Franz Joseph's body is hoisted up and weighed in at 133 kilos cleaned. A steaming pile of offal sits in a bucket beside him. The crowd gathers around him and Jaap, our jachtmeester, begins his speech. Traditionally in Germany, hunts are concluded with a series of rituals. The animals are honored in the order they were shot, and Jaap addresses their hunters one by one. He talks about the circumstances and execution of the hunt, complimenting them on their competence where they showed it, but scolding them like a schoolboy if they showed poor judgment. After this evaluation, he hands the hunter a small pine branch, which they solemnly place underneath their hat as a token of their success, and he warmly shakes their hands while saying "waidmannsheil," to which the hunter replies "waidmannsdank." It's not easy to pinpoint the origins of this tradition, but it is practiced all over Germany, and variations of it in countries to the (south)east as well. It is meant as a moment to reflect on the death of these animals, and as contradictory as it may sound, to honor them. Often preceded by a few rounds of Jäger, it can be an emotional moment, especially when the hounds start howling along.
Dutch hunters adhere to these traditions as well, especially when they visit Germany, which they often do. The Dutch identify much more with the German style of hunting than the French: the Germans are seen as more ethical hunters than the French, and they offer forests full of big game close to home. Holland is so densely populated that big game territory is mostly restricted to a handful of nature reserves. It's great for hunting birds, and there is a fair amount of roe deer to be had, but for big game, the Dutch head east and hunt in the style of their hosts.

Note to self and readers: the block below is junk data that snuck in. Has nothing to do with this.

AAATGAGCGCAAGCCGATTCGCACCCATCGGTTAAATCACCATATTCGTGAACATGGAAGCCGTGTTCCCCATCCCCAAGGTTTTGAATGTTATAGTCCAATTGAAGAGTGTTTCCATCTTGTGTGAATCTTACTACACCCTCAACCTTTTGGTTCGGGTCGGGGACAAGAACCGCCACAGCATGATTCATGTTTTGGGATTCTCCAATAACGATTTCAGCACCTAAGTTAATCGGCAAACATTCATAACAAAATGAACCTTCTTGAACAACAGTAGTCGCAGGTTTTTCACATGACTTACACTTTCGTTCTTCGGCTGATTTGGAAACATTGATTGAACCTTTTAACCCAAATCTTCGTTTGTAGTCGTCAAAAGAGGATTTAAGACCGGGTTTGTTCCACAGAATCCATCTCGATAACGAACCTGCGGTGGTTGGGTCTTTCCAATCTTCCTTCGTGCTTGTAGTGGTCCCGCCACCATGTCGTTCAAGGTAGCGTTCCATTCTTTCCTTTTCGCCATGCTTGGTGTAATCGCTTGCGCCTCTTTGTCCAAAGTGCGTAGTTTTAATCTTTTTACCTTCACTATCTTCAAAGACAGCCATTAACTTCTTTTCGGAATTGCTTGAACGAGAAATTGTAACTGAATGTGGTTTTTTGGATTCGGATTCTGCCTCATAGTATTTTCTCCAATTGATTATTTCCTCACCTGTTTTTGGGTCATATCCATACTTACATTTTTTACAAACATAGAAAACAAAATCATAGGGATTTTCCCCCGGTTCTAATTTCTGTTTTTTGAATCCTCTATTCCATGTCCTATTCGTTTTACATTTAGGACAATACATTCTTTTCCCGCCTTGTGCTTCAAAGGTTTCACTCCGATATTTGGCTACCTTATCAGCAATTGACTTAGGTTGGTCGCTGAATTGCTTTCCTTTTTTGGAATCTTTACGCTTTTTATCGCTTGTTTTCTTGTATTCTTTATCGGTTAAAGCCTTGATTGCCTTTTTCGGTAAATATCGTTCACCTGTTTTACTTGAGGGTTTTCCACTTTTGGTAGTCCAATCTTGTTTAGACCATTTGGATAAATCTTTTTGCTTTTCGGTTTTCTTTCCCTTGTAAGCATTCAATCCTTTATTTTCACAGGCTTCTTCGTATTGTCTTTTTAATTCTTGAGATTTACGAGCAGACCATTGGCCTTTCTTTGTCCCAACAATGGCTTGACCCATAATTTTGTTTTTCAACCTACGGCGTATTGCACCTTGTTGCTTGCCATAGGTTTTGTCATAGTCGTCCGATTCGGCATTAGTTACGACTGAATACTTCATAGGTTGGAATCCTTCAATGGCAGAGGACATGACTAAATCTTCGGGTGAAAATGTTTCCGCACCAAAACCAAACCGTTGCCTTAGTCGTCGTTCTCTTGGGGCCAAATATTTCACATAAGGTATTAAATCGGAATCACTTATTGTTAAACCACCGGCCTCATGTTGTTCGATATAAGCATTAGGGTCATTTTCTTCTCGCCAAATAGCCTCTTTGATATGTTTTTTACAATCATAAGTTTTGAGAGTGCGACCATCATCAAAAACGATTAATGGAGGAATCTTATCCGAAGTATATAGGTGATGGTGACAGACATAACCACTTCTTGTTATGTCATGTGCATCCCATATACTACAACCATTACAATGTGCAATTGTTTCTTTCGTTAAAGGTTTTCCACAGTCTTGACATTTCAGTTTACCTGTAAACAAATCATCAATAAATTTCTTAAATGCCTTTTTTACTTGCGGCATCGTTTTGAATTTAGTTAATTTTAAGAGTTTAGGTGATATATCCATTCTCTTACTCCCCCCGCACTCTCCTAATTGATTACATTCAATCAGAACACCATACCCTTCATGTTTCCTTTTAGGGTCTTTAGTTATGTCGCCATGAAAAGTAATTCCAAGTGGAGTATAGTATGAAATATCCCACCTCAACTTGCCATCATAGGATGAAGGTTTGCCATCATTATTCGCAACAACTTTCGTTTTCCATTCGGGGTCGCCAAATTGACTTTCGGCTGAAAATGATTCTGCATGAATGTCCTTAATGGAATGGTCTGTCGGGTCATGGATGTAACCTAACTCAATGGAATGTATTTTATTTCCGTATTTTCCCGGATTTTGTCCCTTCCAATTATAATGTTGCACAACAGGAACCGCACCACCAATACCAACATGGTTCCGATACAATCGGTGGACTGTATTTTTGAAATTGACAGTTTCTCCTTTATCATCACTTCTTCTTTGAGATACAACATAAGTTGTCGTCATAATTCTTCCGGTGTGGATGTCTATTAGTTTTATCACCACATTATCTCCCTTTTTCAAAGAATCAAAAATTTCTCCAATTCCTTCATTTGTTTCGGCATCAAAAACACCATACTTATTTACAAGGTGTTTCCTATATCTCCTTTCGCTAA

The last one up is the young guy who shot Franz Joseph. This was his first deer, and that deserves a bit more pomp and circumstance than just a twig and a handshake. Jaap runs his hand through a bucket beside him and smears his soft, round face with thick, dark blood, which lights up like it's his fifth birthday.
After each hunter is addressed, a young woman in the group blows her horn, a different song for each animal. Jaap announces that this concludes the official part of the day's events, and it's time to head inside for the unofficial part. I assume this just means it's finally time for beer, but I am dead wrong.
With everyone around the table back inside the cabin,the bloodied hunter is subjected to one final ritual. It culminates in him having to drink a large beer stein filled with a revolting mixture of apple juice and shots from whatever liquor bottle was within reach–sloe gin, jäger, jenever–while the crowd cheers him on. This part of the ritual is something I've never witnessed before, but just like the blood-smeared face, it is performed at the occasion of every hunter's first deer.